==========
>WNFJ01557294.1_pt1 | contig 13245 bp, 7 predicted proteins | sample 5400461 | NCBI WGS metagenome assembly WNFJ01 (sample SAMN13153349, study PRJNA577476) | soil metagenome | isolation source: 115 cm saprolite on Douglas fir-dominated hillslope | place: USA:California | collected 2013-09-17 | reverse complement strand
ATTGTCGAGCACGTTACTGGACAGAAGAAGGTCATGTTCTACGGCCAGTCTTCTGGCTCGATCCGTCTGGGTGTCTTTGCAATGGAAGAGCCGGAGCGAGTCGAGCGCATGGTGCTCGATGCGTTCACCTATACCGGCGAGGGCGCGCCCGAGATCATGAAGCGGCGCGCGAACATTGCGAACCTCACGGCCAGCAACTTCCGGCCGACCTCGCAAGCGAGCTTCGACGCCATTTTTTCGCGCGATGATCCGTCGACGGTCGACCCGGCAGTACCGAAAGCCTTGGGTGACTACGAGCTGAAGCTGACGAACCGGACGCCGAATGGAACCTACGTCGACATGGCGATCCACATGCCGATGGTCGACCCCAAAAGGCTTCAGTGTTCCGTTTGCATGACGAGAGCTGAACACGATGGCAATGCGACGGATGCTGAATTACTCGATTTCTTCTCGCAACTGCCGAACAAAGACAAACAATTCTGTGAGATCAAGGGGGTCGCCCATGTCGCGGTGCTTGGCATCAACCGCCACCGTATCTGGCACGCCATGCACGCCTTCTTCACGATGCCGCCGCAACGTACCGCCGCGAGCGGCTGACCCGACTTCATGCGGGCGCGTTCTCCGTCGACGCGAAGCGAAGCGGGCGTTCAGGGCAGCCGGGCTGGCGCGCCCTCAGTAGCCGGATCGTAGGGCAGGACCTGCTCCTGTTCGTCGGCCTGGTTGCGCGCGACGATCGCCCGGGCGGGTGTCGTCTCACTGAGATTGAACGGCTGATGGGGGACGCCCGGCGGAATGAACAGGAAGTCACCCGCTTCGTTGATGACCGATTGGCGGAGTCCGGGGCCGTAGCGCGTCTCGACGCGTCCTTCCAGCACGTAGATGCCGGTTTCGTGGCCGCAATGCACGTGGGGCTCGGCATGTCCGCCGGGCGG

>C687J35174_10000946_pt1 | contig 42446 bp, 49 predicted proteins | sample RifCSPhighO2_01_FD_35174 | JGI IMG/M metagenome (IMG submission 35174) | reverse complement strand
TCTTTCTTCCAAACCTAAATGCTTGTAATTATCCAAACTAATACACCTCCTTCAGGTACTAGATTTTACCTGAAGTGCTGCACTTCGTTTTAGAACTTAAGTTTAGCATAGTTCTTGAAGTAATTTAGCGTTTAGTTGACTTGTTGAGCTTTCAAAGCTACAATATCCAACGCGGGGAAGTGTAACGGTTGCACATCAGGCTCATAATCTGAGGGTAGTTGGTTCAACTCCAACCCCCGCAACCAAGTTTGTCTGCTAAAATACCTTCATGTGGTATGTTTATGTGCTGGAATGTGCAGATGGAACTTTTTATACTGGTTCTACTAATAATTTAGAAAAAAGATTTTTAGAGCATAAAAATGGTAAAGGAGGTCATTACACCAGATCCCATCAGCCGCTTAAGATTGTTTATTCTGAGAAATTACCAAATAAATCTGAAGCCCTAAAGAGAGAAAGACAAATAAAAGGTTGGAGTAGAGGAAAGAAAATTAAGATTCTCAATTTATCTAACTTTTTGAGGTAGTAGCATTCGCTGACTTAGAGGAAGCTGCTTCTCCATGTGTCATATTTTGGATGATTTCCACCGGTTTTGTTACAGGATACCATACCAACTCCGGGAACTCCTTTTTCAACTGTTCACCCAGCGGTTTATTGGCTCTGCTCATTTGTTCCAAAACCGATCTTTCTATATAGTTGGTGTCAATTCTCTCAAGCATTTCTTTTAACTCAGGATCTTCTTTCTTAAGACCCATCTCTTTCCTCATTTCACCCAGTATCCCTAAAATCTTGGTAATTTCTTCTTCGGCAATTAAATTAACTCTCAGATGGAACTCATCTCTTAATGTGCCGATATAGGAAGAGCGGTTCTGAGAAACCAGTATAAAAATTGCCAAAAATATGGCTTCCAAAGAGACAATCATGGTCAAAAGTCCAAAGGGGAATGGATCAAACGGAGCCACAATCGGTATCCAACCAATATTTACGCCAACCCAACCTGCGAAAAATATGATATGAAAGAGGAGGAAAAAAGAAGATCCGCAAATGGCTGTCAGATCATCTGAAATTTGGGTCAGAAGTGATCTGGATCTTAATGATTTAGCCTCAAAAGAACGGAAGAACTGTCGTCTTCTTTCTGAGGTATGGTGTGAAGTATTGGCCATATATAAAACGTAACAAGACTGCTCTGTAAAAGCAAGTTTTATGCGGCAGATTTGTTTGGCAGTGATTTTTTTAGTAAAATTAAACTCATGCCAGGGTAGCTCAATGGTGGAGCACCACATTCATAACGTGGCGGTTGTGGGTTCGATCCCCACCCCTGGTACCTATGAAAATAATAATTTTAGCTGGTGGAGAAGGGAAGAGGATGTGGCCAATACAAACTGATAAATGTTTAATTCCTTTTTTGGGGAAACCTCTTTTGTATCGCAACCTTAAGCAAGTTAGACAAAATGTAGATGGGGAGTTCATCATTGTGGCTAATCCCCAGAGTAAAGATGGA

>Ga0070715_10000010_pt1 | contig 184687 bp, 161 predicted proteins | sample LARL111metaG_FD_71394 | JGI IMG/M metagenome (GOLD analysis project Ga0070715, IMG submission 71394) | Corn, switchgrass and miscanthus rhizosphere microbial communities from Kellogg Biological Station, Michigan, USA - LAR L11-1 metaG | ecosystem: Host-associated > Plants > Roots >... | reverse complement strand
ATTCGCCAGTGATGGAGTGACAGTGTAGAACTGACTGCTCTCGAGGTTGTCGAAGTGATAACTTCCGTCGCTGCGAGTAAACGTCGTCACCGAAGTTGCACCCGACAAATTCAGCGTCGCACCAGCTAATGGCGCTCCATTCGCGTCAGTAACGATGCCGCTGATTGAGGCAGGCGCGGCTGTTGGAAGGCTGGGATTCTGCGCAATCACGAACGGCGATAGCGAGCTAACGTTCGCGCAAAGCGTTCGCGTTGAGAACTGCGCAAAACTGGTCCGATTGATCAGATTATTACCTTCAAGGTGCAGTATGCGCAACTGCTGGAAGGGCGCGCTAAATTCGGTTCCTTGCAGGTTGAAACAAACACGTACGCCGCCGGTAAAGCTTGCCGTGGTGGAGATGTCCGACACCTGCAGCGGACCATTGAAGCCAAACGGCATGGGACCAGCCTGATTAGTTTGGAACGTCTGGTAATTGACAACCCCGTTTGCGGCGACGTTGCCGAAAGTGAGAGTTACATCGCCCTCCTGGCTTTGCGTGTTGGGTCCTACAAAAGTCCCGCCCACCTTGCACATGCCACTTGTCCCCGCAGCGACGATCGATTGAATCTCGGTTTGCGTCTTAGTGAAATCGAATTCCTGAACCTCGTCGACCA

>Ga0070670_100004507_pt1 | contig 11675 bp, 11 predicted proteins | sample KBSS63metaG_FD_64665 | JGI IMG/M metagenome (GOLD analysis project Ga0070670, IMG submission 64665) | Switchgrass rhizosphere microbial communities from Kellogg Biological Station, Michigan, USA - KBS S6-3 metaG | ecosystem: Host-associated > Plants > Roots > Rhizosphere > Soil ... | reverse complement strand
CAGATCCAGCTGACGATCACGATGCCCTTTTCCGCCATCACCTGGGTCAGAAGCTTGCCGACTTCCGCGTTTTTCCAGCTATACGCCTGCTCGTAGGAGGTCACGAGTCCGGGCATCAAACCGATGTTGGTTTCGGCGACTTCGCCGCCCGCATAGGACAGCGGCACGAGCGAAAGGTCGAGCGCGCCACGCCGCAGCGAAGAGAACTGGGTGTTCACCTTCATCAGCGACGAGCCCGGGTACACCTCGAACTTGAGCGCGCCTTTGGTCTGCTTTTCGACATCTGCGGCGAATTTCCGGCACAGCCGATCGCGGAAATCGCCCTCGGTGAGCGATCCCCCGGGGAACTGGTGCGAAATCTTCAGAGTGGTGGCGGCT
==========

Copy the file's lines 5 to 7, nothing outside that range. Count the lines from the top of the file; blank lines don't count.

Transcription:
>Ga0070715_10000010_pt1 | contig 184687 bp, 161 predicted proteins | sample LARL111metaG_FD_71394 | JGI IMG/M metagenome (GOLD analysis project Ga0070715, IMG submission 71394) | Corn, switchgrass and miscanthus rhizosphere microbial communities from Kellogg Biological Station, Michigan, USA - LAR L11-1 metaG | ecosystem: Host-associated > Plants > Roots >... | reverse complement strand
ATTCGCCAGTGATGGAGTGACAGTGTAGAACTGACTGCTCTCGAGGTTGTCGAAGTGATAACTTCCGTCGCTGCGAGTAAACGTCGTCACCGAAGTTGCACCCGACAAATTCAGCGTCGCACCAGCTAATGGCGCTCCATTCGCGTCAGTAACGATGCCGCTGATTGAGGCAGGCGCGGCTGTTGGAAGGCTGGGATTCTGCGCAATCACGAACGGCGATAGCGAGCTAACGTTCGCGCAAAGCGTTCGCGTTGAGAACTGCGCAAAACTGGTCCGATTGATCAGATTATTACCTTCAAGGTGCAGTATGCGCAACTGCTGGAAGGGCGCGCTAAATTCGGTTCCTTGCAGGTTGAAACAAACACGTACGCCGCCGGTAAAGCTTGCCGTGGTGGAGATGTCCGACACCTGCAGCGGACCATTGAAGCCAAACGGCATGGGACCAGCCTGATTAGTTTGGAACGTCTGGTAATTGACAACCCCGTTTGCGGCGACGTTGCCGAAAGTGAGAGTTACATCGCCCTCCTGGCTTTGCGTGTTGGGTCCTACAAAAGTCCCGCCCACCTTGCACATGCCACTTGTCCCCGCAGCGACGATCGATTGAATCTCGGTTTGCGTCTTAGTGAAATCGAATTCCTGAACCTCGTCGACCA

>Ga0070670_100004507_pt1 | contig 11675 bp, 11 predicted proteins | sample KBSS63metaG_FD_64665 | JGI IMG/M metagenome (GOLD analysis project Ga0070670, IMG submission 64665) | Switchgrass rhizosphere microbial communities from Kellogg Biological Station, Michigan, USA - KBS S6-3 metaG | ecosystem: Host-associated > Plants > Roots > Rhizosphere > Soil ... | reverse complement strand